Exposé print issues (1993-2011)
Gryphon — ReInvention
((Not on label) GRIFCD01, 2018, CD)
by Peter Thelen, Published 2018-10-18
Way back in the mid-70s while I was waiting for my DD-214, I was scouring the cutout bin at my favorite record shop in Northside Berkeley and found an album with an interesting front cover, a five-piece with interesting instrumentation like basoon, krumhorns, and recorders, plus regular rock stuff like guitars, bass and drums. I must have looked at it for five minutes before I put it in a stack of about a dozen other items, paid my forty bucks and took the bus home. Red Queen to Gryphon Three was an amazing find, I had never heard anything else quite like it, a mix of medieval, folk, and classical ideas all fused into an instrumental rock setting, and within a couple weeks was back at the store to buy anything else I could find by that band, which included the album before and the album after the one I already had. I was hooked. A year or so later, after one more album, I heard that the band had called it a day, sadly. Who would have thought that after all these years they would have gotten back together, but that’s exactly what I heard about ten years ago, and that a new album would be forthcoming. Wait, wait, wait a little bit more, and finally ReInvention is here in 2018, a brand new full album of original material! Core original members Brian Gulland (bassoon, recorders, baritone sax, bass krumhorn), Graeme Taylor (guitars), and David Oberlé (drums, percussion, vocals) are still on board, with Andy Findon (flute, piccolo, clarinet, soprano krumhorn, and soprano sax) and Graham Preskett (violin, keyboards, harmonica, mandolin) rounding out the band with bassist Rory McFarlane. The skeptical doubters will be warmly reassured by the opener “Pipeup Downsland Derrydelldanko,” a folky vocal tune with a lengthy instrumental intro that sounds as powerful as anything the band ever did in the past, and the two six-minute instrumentals that follow, “Rhubarb Crumhorn” and “A Futuristic Auntyquarian.” Jumping forward a bit, we find the 1920s styled “Hospitality at a Price… (Dennis) Anyone For?” just a few minutes of magic from an altogether different time, with an unforgettable krumhorn duo at the two minute mark. For those that are expecting lengthy instrumental pieces, there is the lengthy three-song block of “Dumbe Dum Chit,” “Bathsheba,” and “Sailor V,” accounting for a full album side of music, the latter, at near nine minutes on its own, written by Preskett, being as great as anything Gryphon ever did, constantly changing and evolving as it goes. “Ashes” is here – originally I thought it might be an extended remake of one of the bonus tracks on their compilation CD, but no, this is an entirely different “Ashes.” So, beware, the mighty Gryphon is back to meet and exceed everyone’s expectations.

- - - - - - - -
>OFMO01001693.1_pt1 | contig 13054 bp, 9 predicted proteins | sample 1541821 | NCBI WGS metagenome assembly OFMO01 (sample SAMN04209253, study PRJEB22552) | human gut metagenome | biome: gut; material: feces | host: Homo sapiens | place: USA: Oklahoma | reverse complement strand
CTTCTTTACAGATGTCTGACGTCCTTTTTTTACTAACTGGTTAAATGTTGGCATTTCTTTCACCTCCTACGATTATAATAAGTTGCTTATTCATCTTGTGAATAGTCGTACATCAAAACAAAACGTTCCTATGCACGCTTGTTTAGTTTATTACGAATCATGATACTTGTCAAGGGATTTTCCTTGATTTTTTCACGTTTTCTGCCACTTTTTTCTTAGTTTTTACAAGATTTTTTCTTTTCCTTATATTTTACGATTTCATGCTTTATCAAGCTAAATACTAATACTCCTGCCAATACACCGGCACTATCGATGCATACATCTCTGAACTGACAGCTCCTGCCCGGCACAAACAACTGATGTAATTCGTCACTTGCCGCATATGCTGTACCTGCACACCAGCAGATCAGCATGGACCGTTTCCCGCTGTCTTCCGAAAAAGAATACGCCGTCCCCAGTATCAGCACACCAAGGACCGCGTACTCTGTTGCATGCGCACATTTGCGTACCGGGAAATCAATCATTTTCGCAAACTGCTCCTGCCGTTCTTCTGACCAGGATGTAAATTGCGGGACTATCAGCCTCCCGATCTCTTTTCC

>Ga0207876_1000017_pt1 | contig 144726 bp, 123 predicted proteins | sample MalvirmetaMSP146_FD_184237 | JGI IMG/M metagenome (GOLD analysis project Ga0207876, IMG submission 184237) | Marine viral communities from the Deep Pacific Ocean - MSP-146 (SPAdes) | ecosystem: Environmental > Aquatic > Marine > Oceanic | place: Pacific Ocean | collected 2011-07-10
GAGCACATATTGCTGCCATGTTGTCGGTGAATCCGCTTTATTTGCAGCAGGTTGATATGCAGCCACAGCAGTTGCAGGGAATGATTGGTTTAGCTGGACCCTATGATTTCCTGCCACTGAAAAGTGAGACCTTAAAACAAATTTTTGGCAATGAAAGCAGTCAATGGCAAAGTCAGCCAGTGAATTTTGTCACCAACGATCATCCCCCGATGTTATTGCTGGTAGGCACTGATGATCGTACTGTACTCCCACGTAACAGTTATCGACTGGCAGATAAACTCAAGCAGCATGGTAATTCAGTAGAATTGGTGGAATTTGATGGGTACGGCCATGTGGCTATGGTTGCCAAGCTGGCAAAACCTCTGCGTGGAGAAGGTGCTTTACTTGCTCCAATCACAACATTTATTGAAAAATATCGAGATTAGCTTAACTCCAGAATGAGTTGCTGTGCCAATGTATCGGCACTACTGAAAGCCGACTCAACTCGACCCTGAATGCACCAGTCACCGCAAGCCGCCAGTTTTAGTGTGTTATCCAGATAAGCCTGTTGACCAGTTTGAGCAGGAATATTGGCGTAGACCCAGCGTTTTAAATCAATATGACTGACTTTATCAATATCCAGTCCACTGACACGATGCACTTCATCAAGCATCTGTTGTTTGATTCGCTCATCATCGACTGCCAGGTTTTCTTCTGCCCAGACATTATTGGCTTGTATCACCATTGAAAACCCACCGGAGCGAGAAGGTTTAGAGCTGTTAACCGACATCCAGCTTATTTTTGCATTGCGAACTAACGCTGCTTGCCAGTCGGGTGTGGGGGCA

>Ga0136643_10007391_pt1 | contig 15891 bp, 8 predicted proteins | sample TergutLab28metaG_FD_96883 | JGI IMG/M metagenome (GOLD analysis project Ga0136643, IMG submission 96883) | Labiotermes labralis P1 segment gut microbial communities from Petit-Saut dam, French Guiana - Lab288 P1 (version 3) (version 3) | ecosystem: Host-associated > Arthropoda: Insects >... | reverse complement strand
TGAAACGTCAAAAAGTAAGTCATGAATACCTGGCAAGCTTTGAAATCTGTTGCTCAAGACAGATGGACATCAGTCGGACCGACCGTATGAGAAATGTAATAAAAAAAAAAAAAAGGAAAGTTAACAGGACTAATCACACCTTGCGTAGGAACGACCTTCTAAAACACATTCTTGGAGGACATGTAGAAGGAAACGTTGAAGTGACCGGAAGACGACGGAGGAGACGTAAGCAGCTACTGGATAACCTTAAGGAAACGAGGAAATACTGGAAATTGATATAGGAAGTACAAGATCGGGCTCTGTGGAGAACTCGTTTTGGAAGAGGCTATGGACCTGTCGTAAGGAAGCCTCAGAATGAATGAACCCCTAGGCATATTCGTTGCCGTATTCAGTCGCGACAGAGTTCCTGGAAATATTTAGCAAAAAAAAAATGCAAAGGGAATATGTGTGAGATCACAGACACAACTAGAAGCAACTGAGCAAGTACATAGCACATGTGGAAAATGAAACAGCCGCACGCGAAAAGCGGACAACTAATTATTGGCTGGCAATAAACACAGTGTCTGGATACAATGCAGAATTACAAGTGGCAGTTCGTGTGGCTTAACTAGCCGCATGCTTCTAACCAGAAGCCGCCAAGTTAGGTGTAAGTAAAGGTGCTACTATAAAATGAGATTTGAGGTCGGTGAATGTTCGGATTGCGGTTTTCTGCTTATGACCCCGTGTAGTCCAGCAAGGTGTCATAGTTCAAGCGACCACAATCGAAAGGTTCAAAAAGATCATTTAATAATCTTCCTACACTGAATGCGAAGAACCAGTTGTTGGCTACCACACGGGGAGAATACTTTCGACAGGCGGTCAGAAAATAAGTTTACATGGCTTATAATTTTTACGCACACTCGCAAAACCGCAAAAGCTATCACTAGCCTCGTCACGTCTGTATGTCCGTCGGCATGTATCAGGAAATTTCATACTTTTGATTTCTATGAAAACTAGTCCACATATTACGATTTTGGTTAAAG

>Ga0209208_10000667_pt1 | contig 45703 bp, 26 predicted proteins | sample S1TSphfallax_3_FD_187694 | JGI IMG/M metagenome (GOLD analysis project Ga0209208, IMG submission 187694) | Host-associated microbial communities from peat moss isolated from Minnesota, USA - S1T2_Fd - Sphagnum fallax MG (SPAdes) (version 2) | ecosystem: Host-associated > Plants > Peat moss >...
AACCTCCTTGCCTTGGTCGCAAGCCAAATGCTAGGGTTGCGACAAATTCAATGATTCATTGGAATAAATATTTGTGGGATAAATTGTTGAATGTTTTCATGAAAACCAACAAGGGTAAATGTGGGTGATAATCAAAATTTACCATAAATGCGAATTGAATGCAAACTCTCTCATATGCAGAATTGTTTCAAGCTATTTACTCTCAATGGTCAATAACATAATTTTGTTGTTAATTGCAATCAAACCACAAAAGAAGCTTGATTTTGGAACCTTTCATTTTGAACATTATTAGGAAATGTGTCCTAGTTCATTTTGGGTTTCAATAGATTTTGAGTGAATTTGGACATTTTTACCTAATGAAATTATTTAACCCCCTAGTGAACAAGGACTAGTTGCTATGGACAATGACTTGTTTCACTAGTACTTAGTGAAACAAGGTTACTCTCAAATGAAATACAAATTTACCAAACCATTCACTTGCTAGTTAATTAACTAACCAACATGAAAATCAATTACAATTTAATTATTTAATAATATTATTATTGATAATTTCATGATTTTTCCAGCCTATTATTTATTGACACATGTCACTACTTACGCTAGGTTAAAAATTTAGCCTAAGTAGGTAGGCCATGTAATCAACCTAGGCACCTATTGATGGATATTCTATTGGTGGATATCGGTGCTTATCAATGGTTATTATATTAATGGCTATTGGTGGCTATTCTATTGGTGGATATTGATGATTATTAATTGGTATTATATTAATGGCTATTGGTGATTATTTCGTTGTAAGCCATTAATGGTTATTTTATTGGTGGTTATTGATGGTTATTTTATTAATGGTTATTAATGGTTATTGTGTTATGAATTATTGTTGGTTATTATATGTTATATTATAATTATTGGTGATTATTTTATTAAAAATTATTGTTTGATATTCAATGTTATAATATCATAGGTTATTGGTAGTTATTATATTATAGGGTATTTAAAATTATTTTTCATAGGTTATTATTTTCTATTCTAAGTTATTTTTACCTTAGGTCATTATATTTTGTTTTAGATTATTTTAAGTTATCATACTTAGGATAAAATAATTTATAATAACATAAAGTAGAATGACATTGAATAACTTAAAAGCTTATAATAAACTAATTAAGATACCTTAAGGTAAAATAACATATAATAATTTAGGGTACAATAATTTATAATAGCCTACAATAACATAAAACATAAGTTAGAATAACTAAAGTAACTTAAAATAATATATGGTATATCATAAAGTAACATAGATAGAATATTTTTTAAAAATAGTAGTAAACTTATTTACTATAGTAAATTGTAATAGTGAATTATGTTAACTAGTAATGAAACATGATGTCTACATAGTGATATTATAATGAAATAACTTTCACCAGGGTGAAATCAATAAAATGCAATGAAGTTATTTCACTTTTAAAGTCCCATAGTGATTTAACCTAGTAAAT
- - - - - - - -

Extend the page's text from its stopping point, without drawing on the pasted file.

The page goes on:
Related artist(s): Gryphon
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